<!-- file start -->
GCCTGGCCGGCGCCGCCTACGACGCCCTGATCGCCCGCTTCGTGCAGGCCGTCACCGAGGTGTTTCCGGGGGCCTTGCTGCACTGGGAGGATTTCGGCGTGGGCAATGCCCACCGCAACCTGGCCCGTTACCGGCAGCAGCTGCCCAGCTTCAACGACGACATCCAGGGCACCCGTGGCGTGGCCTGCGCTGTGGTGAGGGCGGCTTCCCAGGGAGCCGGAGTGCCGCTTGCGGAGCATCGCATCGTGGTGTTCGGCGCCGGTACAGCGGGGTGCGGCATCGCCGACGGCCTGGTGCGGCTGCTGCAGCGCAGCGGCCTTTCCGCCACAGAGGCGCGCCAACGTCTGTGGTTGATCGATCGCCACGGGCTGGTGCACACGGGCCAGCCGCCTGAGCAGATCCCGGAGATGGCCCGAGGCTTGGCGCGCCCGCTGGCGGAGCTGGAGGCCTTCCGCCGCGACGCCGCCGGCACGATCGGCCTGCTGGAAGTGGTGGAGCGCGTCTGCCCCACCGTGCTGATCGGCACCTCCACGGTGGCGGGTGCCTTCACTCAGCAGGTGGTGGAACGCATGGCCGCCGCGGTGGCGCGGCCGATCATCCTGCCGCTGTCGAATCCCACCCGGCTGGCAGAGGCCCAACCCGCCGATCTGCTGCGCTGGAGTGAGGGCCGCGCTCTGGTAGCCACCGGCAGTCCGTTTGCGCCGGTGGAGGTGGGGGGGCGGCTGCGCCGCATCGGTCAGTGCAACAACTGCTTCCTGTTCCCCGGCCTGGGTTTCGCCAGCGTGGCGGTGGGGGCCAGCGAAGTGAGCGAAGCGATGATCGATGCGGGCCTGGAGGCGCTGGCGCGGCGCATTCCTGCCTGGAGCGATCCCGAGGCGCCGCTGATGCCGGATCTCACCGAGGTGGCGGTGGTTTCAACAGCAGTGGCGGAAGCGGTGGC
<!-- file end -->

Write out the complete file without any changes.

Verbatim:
GCCTGGCCGGCGCCGCCTACGACGCCCTGATCGCCCGCTTCGTGCAGGCCGTCACCGAGGTGTTTCCGGGGGCCTTGCTGCACTGGGAGGATTTCGGCGTGGGCAATGCCCACCGCAACCTGGCCCGTTACCGGCAGCAGCTGCCCAGCTTCAACGACGACATCCAGGGCACCCGTGGCGTGGCCTGCGCTGTGGTGAGGGCGGCTTCCCAGGGAGCCGGAGTGCCGCTTGCGGAGCATCGCATCGTGGTGTTCGGCGCCGGTACAGCGGGGTGCGGCATCGCCGACGGCCTGGTGCGGCTGCTGCAGCGCAGCGGCCTTTCCGCCACAGAGGCGCGCCAACGTCTGTGGTTGATCGATCGCCACGGGCTGGTGCACACGGGCCAGCCGCCTGAGCAGATCCCGGAGATGGCCCGAGGCTTGGCGCGCCCGCTGGCGGAGCTGGAGGCCTTCCGCCGCGACGCCGCCGGCACGATCGGCCTGCTGGAAGTGGTGGAGCGCGTCTGCCCCACCGTGCTGATCGGCACCTCCACGGTGGCGGGTGCCTTCACTCAGCAGGTGGTGGAACGCATGGCCGCCGCGGTGGCGCGGCCGATCATCCTGCCGCTGTCGAATCCCACCCGGCTGGCAGAGGCCCAACCCGCCGATCTGCTGCGCTGGAGTGAGGGCCGCGCTCTGGTAGCCACCGGCAGTCCGTTTGCGCCGGTGGAGGTGGGGGGGCGGCTGCGCCGCATCGGTCAGTGCAACAACTGCTTCCTGTTCCCCGGCCTGGGTTTCGCCAGCGTGGCGGTGGGGGCCAGCGAAGTGAGCGAAGCGATGATCGATGCGGGCCTGGAGGCGCTGGCGCGGCGCATTCCTGCCTGGAGCGATCCCGAGGCGCCGCTGATGCCGGATCTCACCGAGGTGGCGGTGGTTTCAACAGCAGTGGCGGAAGCGGTGGC